DeAndre Jordan's Dunk Immortalized by the Voice of WWE Hall of Famer Jim Ross!
In 2013, one of the biggest gauges of your brand, your legacy, your relevance is what I like to call the "Google ______" test. Put someone's name in Google and what are the first three or four items that Google self-fills in as related topics after that name.
If my "Google _____" test for DeAndre Jordan is any indicator, he will now and forever be known as the guy who singlehandedly ruined Detroit Piston point guard Brandon Knight by turning him into a grease spot on Sunday night while throwing down an alley-oop dunk.
The first three things on DeAndre Jordan's "Google _____" test?
DeAndre Jordan dunk
DeAndre Jordan dunk on Brandon Knight
DeAndre Jordan highlights
(For the record, my editors will be happy to know that the first item to pop up after "Sean Pendergast" is "Sean Pendergast Houston Press." I would have gone with "Sean Pendergast kolaches," but that's me.)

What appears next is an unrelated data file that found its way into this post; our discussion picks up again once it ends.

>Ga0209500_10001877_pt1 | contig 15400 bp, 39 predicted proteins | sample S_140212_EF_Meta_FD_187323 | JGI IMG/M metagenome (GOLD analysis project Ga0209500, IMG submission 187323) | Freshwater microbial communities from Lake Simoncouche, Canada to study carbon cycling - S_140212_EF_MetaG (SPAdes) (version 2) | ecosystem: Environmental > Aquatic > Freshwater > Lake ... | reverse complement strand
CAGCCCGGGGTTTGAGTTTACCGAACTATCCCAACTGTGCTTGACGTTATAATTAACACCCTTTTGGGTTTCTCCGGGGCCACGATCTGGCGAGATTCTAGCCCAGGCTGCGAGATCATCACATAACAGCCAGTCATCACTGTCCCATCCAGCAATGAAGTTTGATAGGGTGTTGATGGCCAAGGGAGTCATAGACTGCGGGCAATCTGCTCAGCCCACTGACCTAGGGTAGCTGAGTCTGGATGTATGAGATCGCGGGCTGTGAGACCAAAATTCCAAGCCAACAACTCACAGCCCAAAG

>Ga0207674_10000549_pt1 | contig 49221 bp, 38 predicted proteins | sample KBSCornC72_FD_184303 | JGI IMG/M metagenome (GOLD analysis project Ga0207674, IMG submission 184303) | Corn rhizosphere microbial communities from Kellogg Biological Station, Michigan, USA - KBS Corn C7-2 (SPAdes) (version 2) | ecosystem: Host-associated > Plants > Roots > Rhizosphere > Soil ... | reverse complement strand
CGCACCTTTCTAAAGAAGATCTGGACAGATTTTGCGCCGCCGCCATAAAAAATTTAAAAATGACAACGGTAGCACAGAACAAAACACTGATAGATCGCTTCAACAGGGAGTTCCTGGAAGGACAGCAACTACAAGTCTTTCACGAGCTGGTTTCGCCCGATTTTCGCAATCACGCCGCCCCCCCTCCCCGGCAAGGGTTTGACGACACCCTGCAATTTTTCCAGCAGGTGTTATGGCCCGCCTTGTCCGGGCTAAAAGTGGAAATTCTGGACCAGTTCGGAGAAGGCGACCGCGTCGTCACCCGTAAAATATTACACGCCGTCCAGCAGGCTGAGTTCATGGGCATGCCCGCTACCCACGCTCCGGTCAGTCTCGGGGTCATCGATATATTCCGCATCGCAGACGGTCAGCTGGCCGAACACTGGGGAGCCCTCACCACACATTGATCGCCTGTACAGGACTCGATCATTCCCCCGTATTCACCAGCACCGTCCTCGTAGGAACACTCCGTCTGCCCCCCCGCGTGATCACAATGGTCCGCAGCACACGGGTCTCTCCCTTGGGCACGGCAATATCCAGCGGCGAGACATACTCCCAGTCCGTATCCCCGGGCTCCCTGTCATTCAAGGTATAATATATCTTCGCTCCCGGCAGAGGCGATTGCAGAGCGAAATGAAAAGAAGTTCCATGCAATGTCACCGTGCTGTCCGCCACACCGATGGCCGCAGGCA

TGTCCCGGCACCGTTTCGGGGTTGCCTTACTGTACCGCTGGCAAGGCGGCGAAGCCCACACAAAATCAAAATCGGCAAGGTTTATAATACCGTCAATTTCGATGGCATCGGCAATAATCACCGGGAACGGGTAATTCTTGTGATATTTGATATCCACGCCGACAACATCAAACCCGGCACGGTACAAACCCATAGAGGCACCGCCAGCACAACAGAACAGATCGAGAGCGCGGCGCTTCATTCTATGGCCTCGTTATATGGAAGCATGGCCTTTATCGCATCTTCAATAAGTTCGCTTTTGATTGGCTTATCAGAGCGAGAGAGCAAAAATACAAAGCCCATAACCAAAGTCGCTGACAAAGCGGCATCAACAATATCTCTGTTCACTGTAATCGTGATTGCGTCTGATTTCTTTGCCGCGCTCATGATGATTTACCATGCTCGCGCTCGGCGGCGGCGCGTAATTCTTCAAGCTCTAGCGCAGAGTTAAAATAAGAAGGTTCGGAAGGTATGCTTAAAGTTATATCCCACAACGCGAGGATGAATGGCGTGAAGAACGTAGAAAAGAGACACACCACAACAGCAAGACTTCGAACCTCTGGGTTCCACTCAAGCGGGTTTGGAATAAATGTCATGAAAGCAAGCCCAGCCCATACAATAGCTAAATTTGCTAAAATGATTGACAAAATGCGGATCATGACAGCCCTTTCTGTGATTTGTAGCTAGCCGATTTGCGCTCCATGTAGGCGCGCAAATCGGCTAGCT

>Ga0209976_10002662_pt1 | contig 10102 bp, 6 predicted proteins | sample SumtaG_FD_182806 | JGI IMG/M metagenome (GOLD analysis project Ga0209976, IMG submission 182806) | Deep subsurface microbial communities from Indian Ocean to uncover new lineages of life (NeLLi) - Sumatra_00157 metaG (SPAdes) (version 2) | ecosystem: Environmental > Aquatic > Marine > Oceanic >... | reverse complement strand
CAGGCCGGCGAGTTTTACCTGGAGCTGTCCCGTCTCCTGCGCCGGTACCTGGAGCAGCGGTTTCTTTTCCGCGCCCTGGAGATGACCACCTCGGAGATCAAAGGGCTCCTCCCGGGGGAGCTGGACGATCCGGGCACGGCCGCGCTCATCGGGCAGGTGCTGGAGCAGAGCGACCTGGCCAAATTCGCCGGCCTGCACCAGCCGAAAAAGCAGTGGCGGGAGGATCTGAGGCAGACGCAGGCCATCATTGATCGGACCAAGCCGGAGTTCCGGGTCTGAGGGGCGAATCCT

In case your cable has been out since Sunday or you haven't been within 100 feet of a television in the last three days, here is the DeAndre Jordan tour de force of which I type:
As is custom in this day and age, Jordan's slam was immediately decorated with the usual social media "hardware" -- hilarious photoshops, hashtag tributes, and a column of tweets sent directly to Knight (@BrandonKnight07, if you want to pay your respects) that were piling up at a "national debt ticker in Times Square" rate of speed.
This dunk got so much run, if it were a person it could run for president and carry at least as many states as Romney did last November. (For the record, Jadeveon Clowney's hit on Vincent Smith would win back-to-back elections and annex all of North America into our control.)
So how do you further immortalize an already immortal play? Well, by dubbing WWE Hall of Fame announcer Jim Ross's legendary call of Mick Foley's plunge off the cell in his "Hell in the Cell" match with the Undertaker in 1998, of course!
Awesome. And how have we not been dubbing this Jim Ross call over every big hit in sports? Can someone retroactively please go back and lay down some "Good God almighty" on top of A&M's Quentin Coryatt's decapitating hit on this poor bastard from TCU in 1991?